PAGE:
Less than 20 months before the African Union Transition Mission in Somalia formally exits the stage, officials in Mogadishu say they are willing to prolong the stay of the regional force, signalling the challenge of beating down Al-Shabaab.
The EastAfrican has learnt that Mogadishu has launched a shuttle diplomacy to lobby the international community and influential leaders in the region to agree to the extension, a move likely to bring in consequences ranging from sustainability and mandate of the Mission.
The African Union Peace and Security Council is expected to convene on April 27 to discuss the future of the AU Transition Mission in Somalia (Atmis), following repeated calls and signals that Somali President Hassan Sheikh Mohamud wants the force to stay beyond its December 31 2024 exit date. The initial plan was for the draw-down to begin in June and be completed by December next year.
Nothing concrete yet
But a source close to the peacekeeping mission told The EastAfrican the proposal to extend the tenure of Atmis “has been mooted” but there is nothing concrete yet as the idea is “still in the corridors” of the Federal Government of Somalia leaders and some other stakeholders that Mogadishu has reached out to.
Uganda People’s Defence Force Spokesperson Brig-Gen Felix Kulayigye said he supports the Somali president’s efforts to lobby for a longer stay for the force that has been deployed in the deadly conflict for the last 15 years, battling al-Shabaab militants.
“President Hassan Sheikh Mohamud is right,” Brig-Gen Kulayigye said. The UPDF contingent forms the bulk of the Atmis force, manning the security of Banadir region, which hosts the Somali capital Mogadishu.
Analysts argue that the calls for a new exit date arise out of the realities that Somalia has not built and equipped its security forces to deal with the of defending the fragile country that has been in continuous conflict since 1991.
Consistent with exit plan
The proposal, which seeks to keep Atmis in Somalia for at least another two years, is consistent with the exit plan that was initially floated by nearly all the troop contributing countries (TCCs) in late 2021 when the force was being reconfigured to its current mandate of a transition mission from the African Union Mission in Somalia (Amisom).
The TCCs proposed a five-year transition period, during which institutions of the Federal Government of Somalia would gradually take up all the security functions, but the UN Security Council and the European Union agreed to a total of 32 months, counting from April 2022.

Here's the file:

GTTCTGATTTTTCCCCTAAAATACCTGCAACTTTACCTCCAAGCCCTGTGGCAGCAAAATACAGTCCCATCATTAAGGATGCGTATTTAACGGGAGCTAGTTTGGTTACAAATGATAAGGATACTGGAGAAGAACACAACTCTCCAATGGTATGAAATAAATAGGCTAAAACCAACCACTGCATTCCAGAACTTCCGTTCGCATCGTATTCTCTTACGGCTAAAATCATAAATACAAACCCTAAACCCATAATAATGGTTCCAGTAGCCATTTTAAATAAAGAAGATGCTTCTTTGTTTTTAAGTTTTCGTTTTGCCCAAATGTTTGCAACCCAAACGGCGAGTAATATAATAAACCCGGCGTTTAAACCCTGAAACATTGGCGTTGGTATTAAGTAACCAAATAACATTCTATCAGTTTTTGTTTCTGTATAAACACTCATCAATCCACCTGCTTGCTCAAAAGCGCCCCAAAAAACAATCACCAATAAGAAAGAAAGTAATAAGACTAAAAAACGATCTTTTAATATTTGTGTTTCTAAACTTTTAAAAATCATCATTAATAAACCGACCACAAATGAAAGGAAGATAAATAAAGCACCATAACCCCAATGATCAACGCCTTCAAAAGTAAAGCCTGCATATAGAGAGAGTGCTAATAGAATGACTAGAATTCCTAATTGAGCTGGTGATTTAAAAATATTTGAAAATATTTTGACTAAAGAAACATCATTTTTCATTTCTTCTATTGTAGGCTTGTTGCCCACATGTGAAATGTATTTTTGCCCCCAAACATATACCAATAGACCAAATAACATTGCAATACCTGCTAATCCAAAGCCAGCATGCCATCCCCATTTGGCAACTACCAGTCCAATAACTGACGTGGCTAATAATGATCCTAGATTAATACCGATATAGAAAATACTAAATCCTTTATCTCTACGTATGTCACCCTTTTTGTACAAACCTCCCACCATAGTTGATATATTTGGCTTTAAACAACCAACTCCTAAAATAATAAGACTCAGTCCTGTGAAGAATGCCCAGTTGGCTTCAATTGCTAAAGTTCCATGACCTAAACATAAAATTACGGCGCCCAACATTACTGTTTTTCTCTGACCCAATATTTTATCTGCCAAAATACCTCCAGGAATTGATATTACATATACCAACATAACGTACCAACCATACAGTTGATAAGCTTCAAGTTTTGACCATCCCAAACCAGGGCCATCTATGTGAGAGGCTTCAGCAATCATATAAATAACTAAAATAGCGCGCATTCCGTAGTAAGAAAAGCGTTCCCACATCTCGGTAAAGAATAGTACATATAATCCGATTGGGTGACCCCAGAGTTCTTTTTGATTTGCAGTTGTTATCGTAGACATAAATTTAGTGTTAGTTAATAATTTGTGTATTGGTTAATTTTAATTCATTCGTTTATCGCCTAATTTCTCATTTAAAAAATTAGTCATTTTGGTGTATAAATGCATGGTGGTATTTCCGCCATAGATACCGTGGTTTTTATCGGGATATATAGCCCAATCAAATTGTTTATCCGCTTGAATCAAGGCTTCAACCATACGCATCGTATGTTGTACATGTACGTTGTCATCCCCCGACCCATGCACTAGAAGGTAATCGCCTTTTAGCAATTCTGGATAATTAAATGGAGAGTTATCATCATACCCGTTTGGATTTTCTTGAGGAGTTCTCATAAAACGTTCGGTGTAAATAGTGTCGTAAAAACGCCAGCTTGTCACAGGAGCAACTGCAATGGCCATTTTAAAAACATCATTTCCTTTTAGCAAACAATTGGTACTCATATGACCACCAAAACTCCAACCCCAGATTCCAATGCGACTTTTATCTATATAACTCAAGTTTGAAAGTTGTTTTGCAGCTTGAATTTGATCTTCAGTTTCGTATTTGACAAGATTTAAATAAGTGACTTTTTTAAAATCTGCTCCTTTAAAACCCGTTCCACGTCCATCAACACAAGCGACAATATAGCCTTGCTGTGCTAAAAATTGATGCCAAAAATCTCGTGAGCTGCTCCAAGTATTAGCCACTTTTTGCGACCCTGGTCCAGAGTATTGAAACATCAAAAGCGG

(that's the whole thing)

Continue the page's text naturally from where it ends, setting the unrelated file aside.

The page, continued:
The plan favoured by the TCCs, was to exit in 2026, but this was subject to endorsement by international community partners with the financial muscle, like the EU, the United Kingdom and the United Nations who fund the mission in which they have so far sunk upwards of $3 billion since 2007.
Of this, the EU alone has given total support totalling $2.74 billion for both Atmis and its predecessor, the African Union Mission in Somalia (Amisom) to cover allowances for troops from Uganda, Kenya, Burundi, Ethiopia and Djibouti.
Last month, Uganda President Yoweri Museveni told his Somali counterpart Sheikh Mohamud to prioritise peace by building “a people’s national army” with the correct ideology of defending their country for peace to prevail.
This was during a meeting at State House Entebbe on March 19, when the Somali president was in Uganda to witness the passing out of 2,900 trainees for the Somali National Army who successfully concluded their four-month special Basic Military Training at the Special Mission Training Centre in Butiaba, Buliisa District.
This, Sheikh Mohamud said is part of the transition efforts for Somalia to train and recruit at least 24,000 soldiers by December 2024 to take over from Atmis, which is currently sharing security duties with the Somali National Army, while completely ceding control of others to the local military and police personnel.
Training military and police
But other stakeholders, led by the EU, have recently voiced concerns that not enough is being done by the international community, to complete Somalia’s transition, which includes building the security forces, which includes training and equipping of the military and police personnel.
Besides security, other reforms that need the support of donors to deliver a full transition include state building efforts that involves participation in the national consultative council in May, which will deliberate an electoral model, expand political participation, to move away from the ad hoc decision-making forums.
“This would be a significant milestone in the state-building process and the EU remains committed to support,” said Dr Annette Weber, the EU Special Representative for the Horn of Africa, during the UN Security Council Private Meeting on Somalia on March 27.